RENEE: [chuckles] Well, first off, it’s utter bullshit. Because if they actually cared about health and safety, they would actually read all of the research that shows that abortion is one of the safest medical procedures ever. It’s actually like 14 times safer than carrying a pregnancy to term. And that was actually something that came out in the Whole Womanâ€™s Health v. Hellerstedt case was that abortion is extremely safe. And by Texas shutting down abortion clinics through HB 2, they were actually making abortion quite unsafe because they were denying people access. Additionally, the folks who seem to care so much about people carrying these pregnancies to term and women’s health and all of those things, they say nothing on the issues around maternal mortality, and that is something that impacts Black women at a extremely higher rate than it does white women. But they’re not actually doing anything about that. They’re not doing anything about any other health care issue. They’re not trying to make sure that people have access to insurance. They’re not trying to make sure that Medicaid is expanded. It is literally about trying to deny access to autonomy through this one health care procedure. And their language has very much gone to like, â€œOh, we’re pro-women; we’re pro-life. We’re compassionate.â€� One that they use a lot is, â€œWomen deserve better than abortion.â€� And they’re using it to try to kind of say that those of us who choose abortion are being preyed upon by evil abortion providers when it’s not true. Abortion providers are extremely compassionate. Mine held my hand during my procedure. But what they’re trying to do is just say that women are dumb, they don’t know what they’re really getting into, they’re being duped, they’re being taken advantage of by these money-hungry abortion providers. It couldn’t be further from the truth. And it is extremely patronizing because they refuse to admit that yes, those of us who have abortions, we choose it freely. We had agency, and we know what’s best for our lives. For me as a Black woman who’s had an abortion, I hear a lot of people saying, â€œWell, Margaret Sangerâ€� or â€œIt’s Black genocide, and you’re not trying to save your peopleâ€� and all of this stuff and that I’m a race traitor for supporting access to abortion. It is true that Black women are five times more likely to have an abortion, and that is because we’re lacking access to consistent access to health care and birth control. And they’re not doing anything to try to fix that, to alleviate that as an issue. They’re also not doing anything to support the Black mothers who children are being shot in the street by police officers or community vigilantes.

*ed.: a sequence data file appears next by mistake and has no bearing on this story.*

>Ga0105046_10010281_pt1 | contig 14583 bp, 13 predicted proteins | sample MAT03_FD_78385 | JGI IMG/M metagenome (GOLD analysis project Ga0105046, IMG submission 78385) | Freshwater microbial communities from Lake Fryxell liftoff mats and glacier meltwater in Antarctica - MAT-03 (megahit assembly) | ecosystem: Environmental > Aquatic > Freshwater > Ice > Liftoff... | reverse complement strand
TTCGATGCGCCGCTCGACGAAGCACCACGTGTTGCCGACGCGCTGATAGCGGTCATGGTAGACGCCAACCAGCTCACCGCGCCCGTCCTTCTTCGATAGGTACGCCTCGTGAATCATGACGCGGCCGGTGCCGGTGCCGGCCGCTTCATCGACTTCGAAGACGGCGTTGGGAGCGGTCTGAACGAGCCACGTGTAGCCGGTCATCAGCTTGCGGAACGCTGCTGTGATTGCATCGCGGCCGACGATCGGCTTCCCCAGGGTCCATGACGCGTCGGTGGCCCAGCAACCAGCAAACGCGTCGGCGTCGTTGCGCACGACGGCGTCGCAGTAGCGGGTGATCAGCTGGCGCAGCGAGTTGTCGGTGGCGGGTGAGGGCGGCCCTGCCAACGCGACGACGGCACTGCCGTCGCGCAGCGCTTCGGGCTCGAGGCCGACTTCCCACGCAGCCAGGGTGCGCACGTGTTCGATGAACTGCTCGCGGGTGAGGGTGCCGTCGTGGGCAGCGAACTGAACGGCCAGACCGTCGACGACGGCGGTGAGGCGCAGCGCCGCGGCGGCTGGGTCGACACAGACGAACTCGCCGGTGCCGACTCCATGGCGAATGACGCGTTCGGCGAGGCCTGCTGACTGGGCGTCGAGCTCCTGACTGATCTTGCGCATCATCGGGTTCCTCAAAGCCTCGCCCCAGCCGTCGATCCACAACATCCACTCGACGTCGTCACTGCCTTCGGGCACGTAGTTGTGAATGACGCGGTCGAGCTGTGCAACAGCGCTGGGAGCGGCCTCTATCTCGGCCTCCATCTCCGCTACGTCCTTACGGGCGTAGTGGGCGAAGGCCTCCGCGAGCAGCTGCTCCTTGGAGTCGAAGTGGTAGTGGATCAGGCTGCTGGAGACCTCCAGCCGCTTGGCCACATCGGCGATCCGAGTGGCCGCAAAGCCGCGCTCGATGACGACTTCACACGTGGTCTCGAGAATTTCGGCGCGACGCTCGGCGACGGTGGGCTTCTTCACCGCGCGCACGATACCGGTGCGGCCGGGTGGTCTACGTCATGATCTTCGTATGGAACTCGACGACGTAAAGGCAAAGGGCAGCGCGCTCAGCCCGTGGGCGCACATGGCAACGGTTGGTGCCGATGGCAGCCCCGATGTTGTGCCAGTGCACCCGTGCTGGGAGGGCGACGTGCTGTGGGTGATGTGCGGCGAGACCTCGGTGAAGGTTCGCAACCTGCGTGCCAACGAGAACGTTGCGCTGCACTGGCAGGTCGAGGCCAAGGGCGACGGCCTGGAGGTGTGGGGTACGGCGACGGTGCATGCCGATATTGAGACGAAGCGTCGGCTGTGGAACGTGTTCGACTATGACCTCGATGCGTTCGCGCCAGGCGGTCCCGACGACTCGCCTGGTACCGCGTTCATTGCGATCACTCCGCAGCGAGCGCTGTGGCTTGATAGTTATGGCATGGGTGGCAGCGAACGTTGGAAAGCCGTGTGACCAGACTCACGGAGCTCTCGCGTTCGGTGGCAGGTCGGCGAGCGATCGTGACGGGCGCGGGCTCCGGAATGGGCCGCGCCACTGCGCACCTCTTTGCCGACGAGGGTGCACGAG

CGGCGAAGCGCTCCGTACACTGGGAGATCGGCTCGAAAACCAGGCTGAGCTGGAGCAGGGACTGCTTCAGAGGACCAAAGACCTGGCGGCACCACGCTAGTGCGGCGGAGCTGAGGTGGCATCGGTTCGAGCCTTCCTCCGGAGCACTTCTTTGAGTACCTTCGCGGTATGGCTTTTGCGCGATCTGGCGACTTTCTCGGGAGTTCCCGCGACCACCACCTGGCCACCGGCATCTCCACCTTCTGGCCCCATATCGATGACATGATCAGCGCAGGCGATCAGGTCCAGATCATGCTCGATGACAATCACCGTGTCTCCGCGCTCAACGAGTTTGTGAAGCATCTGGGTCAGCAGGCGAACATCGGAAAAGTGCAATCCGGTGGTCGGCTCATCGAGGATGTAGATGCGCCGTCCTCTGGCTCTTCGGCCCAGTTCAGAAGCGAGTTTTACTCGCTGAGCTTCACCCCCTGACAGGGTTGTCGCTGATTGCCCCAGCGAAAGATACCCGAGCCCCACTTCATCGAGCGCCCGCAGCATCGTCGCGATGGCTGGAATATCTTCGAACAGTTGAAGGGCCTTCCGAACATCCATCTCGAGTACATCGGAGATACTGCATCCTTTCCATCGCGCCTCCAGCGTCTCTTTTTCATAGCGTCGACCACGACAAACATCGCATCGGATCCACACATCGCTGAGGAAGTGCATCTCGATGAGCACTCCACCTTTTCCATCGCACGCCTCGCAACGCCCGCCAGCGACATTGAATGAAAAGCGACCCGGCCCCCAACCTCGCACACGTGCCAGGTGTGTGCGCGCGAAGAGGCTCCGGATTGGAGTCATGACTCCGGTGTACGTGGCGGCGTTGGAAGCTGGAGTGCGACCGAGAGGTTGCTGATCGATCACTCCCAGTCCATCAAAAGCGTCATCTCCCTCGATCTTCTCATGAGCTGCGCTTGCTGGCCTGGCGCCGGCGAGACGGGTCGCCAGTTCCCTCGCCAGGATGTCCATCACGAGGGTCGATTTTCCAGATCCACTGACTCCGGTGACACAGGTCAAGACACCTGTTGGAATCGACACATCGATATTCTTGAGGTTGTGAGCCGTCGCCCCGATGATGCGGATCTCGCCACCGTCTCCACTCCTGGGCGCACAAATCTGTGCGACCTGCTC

So when they talk about they wanna support women and Black motherhood and all these things, they’re not there where we’re saying we actually do need them. They’re not understanding what reproductive justice is, which is ensuring that everyone has the rights and ability and resources to decide if, when, and how to become a parent, and to be able to parent their children with dignity and respect.
SARAH: Abortion came up in the last presidential debate. The language that Donald Trump used to describe abortion in that debate was really grotesque and graphic and misleading. I feel bad even repeating it here, but it’s important to talk about, and it was on national TV. So here’s a quote from Donald Trump from the last presidential debate. He said, â€œIf you’re going with what Hillary is saying, in the 9th month, you can take the baby and rip the baby out of the womb of the mother, just prior to the birth of the baby.â€� Can you talk about that language? Where did he get the idea to say that abortion is, â€œripping a baby out of the womb,â€� and what impact does that language have/
RENEE: Well, first, to quote Shonda Rhimes and correct Donald Trump, what he was describing was a C-section, and it’s quite a normal procedure when it comes to pregnancy. But you know, this language comes straight out of the anti-choice movement. Last year, we saw the Planned Parenthood videos get released that were highly edited. Forensic analysts have looked at them and said that they were discredited; they were clearly misleading. But a lot of the language that the anti-choice activists use to talk about those videos was this like, â€œripping fetuses apartâ€� and all that stuff. The point of it is to kind of shame people who are seeking abortions and get people to think that it’s gory, and it’s somehow a awful, terrible medical procedure, when in reality, it’s actually about five minutes long. I know because I was there. I had one.
What he was saying was so ridiculously inaccurate that I was sitting there, like he literally has no idea how an abortion is performed. And this isn’t new, right? Because last year, during the Republican primary debates, we saw Carly Fiorina do the same thing. It’s not new what he’s doing, and a lot of politicians have done this. Again, it’s all part of this trying to shame and stigmatize and add to this gore factor.
SARAH: It’s weird how abortion is treated as often some kind of purely political, abstract issue because it’s not. It’s a basic part of health care for the millions of people with uteruses who get abortions every year. And people have been performing abortions for all of human history. Like literally one of the oldest pieces of writing we have in the world, the Code of Hammurabi, written nearly 4,000 years ago, mentions abortion. And here we are, millennia later, and for some reason, it’s still hard to talk about abortion. It often feels hard to find the right words to talk about abortion. Are you pro-choice or anti-abortion or pro-women? Because it’s such a personal thing. This isn’t about being a Democrat or a Republican. It’s about our bodies, and everyone has their own relationship to their body. So all the language we have seems to fall short of describing this 4,000, very normal medical procedure.
What’s important, though, is hearing those personal stories and listening to them, whether they’re being told on a TV show or on a national political stage. For far too long, those stories have been silenced.
The music on today’s show was by the band Tacocat, your Seattle-based feminist rock band, Tacocat.
This week’s listener comment keeps it short. Silvia V.T. left us a five star review on iTunes and wrote just two words: â€œNecessary indeed.â€� For some reason, that cracks me up. Thanks to Silvia and everyone else who shares the show with their friends.